Sunday Science: The Internet of Things (IoT)

What is the Internet of Things (IoT)? Well, the clue is in the name: the Internet of Things.

The IoT describes things that are connected to the internet. These things could be a FitBit, your toaster, a piece of medical equipment or a machine you find in a factory. Because these objects are connected to the internet, they can talk to each other.

Connecting so many things means some pretty smart things can happen.
Why would I want to connect my toaster to the internet?
Convenience. The biggest benefit of the IoT is that it automates your everyday tasks.

Let’s look at a Lego example to understand the value of the IoT in your day-to-day life.

Ironman is hungry. But Ironman doesn’t need to go to the fridge to see what he can eat. He owns a smart fridge* — one that’s fitted with lots of gadgetry so he can do lots of cool stuff.

This one of the fundamental concepts of the IoT. For a device to be connected to the internet, it needs (at the very least) a sensor to collect data and a way to pass that data on.

Back to the Ironman example — his fridge has a camera that’s linked to his phone so he can view the contents without moving. His fridge is also fitted with an LCD TV screen so he can use his phone to transfer and display information on the screen.

The fridge is fitted with pressure sensors so it knows when Ironman’s out of milk or other goods and automatically adds it to his online shopping list.

If the temperature of the fridge rises because, for example, the door has been left open, Ironman gets an alert on his phone.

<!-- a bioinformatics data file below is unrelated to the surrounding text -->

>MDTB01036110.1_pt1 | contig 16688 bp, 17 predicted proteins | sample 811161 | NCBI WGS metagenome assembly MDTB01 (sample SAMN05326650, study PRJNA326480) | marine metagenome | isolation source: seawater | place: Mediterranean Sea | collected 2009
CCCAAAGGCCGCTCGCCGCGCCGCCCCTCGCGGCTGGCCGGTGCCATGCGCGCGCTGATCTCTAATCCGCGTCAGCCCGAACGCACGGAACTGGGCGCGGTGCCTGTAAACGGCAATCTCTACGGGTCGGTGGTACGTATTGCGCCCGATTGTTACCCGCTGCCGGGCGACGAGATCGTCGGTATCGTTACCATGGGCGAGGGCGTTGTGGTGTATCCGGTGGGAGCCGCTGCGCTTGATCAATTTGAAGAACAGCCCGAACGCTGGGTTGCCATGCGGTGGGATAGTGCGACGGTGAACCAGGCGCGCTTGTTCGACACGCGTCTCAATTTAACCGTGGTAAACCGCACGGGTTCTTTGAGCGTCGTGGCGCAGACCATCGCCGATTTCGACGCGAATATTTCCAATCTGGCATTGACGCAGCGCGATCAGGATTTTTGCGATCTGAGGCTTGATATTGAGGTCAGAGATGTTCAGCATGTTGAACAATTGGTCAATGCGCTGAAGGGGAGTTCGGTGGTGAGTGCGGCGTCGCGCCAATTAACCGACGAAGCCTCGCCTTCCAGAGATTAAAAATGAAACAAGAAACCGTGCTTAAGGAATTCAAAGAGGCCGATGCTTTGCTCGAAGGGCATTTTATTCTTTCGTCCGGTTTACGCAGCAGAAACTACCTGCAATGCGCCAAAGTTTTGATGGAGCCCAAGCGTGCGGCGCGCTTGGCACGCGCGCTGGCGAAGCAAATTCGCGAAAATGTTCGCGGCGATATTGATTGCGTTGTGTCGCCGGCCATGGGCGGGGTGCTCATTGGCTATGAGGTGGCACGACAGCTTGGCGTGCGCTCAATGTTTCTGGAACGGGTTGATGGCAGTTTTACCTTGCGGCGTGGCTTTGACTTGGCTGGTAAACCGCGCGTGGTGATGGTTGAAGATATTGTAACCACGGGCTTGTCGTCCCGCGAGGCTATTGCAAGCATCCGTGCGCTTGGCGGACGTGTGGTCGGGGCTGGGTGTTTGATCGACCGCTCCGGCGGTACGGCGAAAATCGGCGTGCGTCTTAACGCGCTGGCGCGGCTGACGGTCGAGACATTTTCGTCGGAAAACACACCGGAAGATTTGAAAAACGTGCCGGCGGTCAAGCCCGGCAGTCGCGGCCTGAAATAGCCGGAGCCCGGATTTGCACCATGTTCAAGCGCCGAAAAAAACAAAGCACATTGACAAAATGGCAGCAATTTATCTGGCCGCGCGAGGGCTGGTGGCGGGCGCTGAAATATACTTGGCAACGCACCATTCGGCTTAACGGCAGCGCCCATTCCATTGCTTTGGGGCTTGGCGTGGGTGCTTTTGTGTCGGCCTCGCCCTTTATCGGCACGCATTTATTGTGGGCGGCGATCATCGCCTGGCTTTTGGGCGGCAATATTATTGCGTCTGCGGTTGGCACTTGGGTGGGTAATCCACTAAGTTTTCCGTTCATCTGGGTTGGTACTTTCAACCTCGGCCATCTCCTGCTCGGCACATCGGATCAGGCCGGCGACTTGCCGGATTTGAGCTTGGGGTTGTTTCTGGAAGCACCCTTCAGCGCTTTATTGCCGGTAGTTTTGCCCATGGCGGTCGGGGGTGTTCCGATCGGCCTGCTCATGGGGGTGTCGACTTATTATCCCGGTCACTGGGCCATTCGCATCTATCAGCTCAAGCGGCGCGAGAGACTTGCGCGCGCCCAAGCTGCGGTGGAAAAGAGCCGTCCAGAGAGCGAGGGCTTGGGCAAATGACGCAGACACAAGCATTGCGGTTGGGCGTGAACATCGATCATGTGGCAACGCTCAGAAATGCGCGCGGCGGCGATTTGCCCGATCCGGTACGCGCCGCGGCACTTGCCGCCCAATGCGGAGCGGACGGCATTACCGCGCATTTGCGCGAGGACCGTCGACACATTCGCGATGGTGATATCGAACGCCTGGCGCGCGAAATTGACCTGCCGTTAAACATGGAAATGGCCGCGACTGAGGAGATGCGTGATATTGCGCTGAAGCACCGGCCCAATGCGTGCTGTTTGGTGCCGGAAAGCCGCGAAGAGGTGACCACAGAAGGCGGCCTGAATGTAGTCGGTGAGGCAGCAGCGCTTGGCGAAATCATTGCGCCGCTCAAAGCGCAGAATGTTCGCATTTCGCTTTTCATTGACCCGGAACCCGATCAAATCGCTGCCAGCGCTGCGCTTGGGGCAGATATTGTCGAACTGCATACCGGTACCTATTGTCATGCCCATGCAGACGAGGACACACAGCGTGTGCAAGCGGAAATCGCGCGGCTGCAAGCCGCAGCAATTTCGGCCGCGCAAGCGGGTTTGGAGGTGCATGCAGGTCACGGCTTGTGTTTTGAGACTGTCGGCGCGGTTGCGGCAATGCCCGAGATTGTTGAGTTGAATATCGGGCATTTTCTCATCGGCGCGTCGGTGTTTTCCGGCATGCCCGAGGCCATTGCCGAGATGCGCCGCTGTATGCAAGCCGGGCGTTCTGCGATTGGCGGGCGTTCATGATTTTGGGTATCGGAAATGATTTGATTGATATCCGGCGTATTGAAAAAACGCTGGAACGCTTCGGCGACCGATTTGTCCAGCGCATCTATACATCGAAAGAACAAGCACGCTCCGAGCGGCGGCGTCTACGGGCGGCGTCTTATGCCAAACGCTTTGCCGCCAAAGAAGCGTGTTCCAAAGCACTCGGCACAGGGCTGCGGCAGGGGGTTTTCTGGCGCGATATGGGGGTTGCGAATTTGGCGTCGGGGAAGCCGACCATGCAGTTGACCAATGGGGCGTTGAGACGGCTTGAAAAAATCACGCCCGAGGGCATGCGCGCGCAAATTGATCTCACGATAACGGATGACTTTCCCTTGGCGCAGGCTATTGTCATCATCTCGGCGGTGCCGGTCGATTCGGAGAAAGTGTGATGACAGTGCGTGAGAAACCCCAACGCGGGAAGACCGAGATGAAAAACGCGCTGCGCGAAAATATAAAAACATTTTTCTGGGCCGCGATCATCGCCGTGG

The list goes on. And that’s just for a fridge.

​* IoT devices seem to add the word “smart” to a lot of products.

It’s not just a fridge that you could connect to the internet. You could connect almost everything in your home to create a smart home. You could drive a smart car home that automatically notifies your nearest and dearest if you’re stuck in traffic — or turns on the heating when you’re 10 minutes from home.

Or you could connect an entire city to help better manage the physical infrastructure and engage the population to optimise the environment.

When things gather a lot of data and talk to each other then we can better understand how they work — and work together.

In other words, the IoT helps us work and live a little bit smarter.

Extra reading and watching

​The smart fridge is closer than you think — check out The Family Hub from Samsung. And here’s a handy list of all the Top 75 IoT devices.

If you want to find out more about how the IoT connects all these different devices — this article explains the four different connectivity models available. And here’s a handy video from IBM video explaining how the IoT works:

What is Sunday Science?

Hello. I’m the freelance writer who gets tech. I have two degrees in Physics and, during my studies, I became increasingly frustrated with the complicated language used to describe some outstanding scientific principles. Language should aid our understanding — in science, it often feels like a barrier.

So, I want to simplify these science sayings and this blog series “Sunday Science” gives a quick, no-nonsense definition of the complex-sounding scientific terms you often hear, but may not completely understand.

If there’s a scientific term or topic you’d like me to tackle in my next post, fire an email to gemma@geditorial.com or leave a comment below. If you want to sign up to our weekly newsletter, click here.

Main image from Forbes.com.

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